Originally Posted by jimbojonesbos
I have read numerous threads on welders but didn't feel like any hit the exact target for this question.
I have some experience with a fluxcore wire welder. I am generally handy and good with detail oriented work. I would like to buy a welder for boat projects. All the first time welder advice I see is geared toward steel with most suggesting a MIG or stick welder for a beginner with MIG being easiest to learn and stick being best from a weld strength and skill building perspective. I don't want to become a pro welder, nor do I want to get into welding as a hobby on its own, just repair 316 stainless and make small brackets and whatnot. I don't ever expect to welding large seams, just an inch here and there.
So here is the question; am I crazy to consider buying a TIG setup to teach myself? Everything I read says TIG takes forever to learn, but tig seems ideal for small marine jobs and low power
inverter TIG machines are cheap and can do stick as well. Clean precise welds and only one gas bottle are appealing. I have also heard some folks proclaim that they picked tiging up pretty quickly on their own.
Is a small mig machine a better idea? This gives the option of aluminum but then the need for multiple gas mixes comes into play. MIG welds also don't seem appropriate for small boat
projects and I have been told it is easy to make a pretty mig weld that is weak.
My grandfather was a welder and machinist, I only wish I had been old enough for him to teach me before he died :-(
Thanks in advance for any thought or advice you might have for me.
Crazy? Maybe. Here's the deal. If your work is going to be in a 'controlled' environment
- like a marina slip or with the boat ashore, you can learn and use any process you want.
If you expect to be welding in remote
locations, like on the hook where prep work (making sure everything is clean & dry) is difficult, learn to stick weld.
My experience is in heavy construction, including shipyards (steel boats but on a grand scale) but mostly oil
refineries and power plants. Boilermakers (my trade) work in some horrific conditions, where the repairs are very difficult and everything is covered in oil
, and flyash, and refractory and rust. And worse.
Most of our welds are on very heavy steel, and pretty much all of them are x-rayed.
The contractors usually hated TIG as everything is slow and requires meticulous preparation. MIG is popular as you can lay down a lot of weld. But in the real world, NOTHING welds like stick in difficult, damp, tight or rusty places.
Don't let those guys in the weld store tell you they have MIG wire that will weld paint
, rust, etc. It's a lie. I've helped several steel boat guys (including commercial) dig themselves out of a tough spot after making a big mess with some 'fancy miracle' wire sold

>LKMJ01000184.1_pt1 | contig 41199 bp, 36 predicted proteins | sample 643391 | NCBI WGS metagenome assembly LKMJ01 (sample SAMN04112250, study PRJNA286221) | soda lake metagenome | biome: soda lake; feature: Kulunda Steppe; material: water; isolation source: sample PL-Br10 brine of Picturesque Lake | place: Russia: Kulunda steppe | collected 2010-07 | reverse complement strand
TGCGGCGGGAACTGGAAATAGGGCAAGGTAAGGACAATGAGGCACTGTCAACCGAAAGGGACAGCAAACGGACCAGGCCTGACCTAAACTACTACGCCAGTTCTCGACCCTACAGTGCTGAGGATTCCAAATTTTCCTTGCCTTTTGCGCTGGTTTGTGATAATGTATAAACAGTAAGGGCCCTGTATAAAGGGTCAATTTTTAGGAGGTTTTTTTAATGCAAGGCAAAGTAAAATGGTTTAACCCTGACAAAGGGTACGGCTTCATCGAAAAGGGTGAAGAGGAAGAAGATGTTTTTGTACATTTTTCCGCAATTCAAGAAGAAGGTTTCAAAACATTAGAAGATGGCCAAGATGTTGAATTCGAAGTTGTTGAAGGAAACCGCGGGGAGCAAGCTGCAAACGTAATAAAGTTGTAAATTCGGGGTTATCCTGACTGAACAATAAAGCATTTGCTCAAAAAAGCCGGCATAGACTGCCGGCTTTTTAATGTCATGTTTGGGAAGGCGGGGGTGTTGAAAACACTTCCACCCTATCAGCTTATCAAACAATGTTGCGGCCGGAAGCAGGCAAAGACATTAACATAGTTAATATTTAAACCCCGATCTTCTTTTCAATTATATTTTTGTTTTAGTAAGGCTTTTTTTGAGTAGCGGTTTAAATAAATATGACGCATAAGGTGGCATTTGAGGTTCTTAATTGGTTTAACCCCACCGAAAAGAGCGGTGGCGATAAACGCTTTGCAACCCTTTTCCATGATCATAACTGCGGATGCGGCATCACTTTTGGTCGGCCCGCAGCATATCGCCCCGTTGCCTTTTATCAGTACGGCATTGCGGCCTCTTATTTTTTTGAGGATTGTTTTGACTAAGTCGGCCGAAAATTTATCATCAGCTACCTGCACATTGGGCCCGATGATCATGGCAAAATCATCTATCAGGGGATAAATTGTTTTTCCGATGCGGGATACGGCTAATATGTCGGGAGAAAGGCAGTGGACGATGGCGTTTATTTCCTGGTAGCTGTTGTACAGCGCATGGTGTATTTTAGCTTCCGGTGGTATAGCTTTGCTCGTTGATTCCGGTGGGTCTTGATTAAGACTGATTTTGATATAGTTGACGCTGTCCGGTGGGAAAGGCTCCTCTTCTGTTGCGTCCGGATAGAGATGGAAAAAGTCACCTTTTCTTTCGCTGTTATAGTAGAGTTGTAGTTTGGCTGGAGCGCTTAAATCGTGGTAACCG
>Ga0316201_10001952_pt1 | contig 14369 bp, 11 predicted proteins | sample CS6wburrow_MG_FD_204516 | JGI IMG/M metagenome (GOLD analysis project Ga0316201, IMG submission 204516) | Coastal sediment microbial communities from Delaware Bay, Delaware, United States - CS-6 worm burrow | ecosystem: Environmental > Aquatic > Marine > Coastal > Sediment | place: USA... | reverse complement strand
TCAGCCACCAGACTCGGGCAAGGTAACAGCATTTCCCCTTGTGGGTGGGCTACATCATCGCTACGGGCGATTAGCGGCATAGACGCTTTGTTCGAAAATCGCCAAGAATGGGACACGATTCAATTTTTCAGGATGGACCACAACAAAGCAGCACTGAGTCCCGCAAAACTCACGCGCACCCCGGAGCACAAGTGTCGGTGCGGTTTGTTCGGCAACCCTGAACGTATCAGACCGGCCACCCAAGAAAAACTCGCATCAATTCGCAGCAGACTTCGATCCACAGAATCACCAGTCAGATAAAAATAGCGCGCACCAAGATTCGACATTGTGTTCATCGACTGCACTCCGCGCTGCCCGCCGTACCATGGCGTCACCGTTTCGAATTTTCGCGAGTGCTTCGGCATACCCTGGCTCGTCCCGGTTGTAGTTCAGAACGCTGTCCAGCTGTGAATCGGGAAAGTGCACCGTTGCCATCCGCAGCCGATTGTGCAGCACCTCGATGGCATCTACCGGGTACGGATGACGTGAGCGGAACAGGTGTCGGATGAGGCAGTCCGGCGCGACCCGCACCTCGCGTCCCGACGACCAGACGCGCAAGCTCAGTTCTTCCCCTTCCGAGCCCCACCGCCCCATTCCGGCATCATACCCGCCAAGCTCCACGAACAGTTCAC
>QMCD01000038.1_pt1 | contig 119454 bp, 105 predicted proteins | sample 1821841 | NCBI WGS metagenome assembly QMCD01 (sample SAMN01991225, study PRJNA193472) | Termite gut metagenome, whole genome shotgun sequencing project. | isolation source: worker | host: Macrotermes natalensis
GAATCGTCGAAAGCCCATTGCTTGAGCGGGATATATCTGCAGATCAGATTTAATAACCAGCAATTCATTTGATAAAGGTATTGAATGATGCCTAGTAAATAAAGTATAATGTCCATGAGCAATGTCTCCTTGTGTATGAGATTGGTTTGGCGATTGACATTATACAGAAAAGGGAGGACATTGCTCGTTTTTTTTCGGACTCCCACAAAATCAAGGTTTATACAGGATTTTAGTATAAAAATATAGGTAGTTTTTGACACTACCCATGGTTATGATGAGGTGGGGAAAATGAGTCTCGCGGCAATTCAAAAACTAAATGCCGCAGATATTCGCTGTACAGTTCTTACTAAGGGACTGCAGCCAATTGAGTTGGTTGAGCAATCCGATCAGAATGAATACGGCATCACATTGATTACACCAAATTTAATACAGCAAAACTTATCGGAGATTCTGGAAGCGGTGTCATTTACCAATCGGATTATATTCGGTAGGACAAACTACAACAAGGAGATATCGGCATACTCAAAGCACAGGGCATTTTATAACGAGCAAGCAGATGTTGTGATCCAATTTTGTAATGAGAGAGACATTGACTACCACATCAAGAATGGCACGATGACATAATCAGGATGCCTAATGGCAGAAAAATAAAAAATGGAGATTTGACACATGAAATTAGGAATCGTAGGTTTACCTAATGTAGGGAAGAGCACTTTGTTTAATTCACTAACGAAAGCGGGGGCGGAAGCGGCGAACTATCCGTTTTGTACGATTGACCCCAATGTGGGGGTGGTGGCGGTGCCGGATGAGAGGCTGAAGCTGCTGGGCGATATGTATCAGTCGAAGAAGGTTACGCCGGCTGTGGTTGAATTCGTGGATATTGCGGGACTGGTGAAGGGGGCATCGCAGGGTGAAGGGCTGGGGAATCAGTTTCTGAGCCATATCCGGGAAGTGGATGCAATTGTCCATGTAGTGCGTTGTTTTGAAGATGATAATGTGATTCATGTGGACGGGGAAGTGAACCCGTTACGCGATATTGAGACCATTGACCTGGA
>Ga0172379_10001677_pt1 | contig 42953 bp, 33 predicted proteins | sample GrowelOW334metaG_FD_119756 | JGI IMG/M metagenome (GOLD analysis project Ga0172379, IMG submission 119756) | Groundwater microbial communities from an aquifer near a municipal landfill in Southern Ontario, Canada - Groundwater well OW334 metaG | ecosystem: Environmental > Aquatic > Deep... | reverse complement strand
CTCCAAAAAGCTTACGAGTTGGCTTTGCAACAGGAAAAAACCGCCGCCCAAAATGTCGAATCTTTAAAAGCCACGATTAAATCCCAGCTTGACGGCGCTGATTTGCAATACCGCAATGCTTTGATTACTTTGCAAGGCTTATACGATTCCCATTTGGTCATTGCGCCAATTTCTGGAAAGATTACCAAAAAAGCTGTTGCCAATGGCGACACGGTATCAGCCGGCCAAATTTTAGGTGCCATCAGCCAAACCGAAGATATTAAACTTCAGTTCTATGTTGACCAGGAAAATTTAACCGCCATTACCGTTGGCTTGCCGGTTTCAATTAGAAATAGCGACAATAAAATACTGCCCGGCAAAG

by unscrupulous retailers.
For MIG and TIG everything must be dry, and clean. Plus wind
is a factor - you cannot TIG weld in even a gentle breeze without something to block the wind
Same with gas shielded MIG, although if it's flux-cored wire with no additional shielding gas it's a bit more forgiving.
In 40 years of full-time welding, I never welded S.S with MIG, so I won't speak to that. If you're building custom bikes for Jesse James in a nice clean shop, heli-arc (TIG) welding aluminum is lovely. But in the real world it'll be MIG with a spool gun - with the wire spool on your forearm - for aluminum.
They have stick rod for aluminum now, which I've never run. I've heard mixed reports.
Anyway, unless you are going to be in a 'shop-like' environment
, go with the stick. As you mentioned your machine could TIG weld should you choose to do so, although I wouldn't have a gas bottle on the boat myself. Plus, you must use both hands to TIG weld, which means no hand for the boat!
(and others manufacturers) make stick electrodes that actually do weld in wet conditions. I mean wet; I've used it myself (at about $6 a stick) repairing leaking tanks
and the like in the field. It's fabulous; unbelievable. And great fun.
Some folks might learn TIG welding on their own. But it's a challenge.
Pretty much everybody I meet in the cruising and Rv world is a 'welder', ALL farmers can weld it would seem.
But I generally stay out of those discussions unless they ask me to bring my hood
. Then we'll see.
And yes, you can put down a gorgeous MIG weld that'll fail with one good whack from a 4 pound beater. Plus porosity is common especially with dual-shield MIG. Any process that involves a bottle supplied shielding gas tends to be fussy.
A decent pass with E-7018 stick (low hydrogen) will hold with amazing tenacity.
You know where you'll be welding. I'd stay with the stick.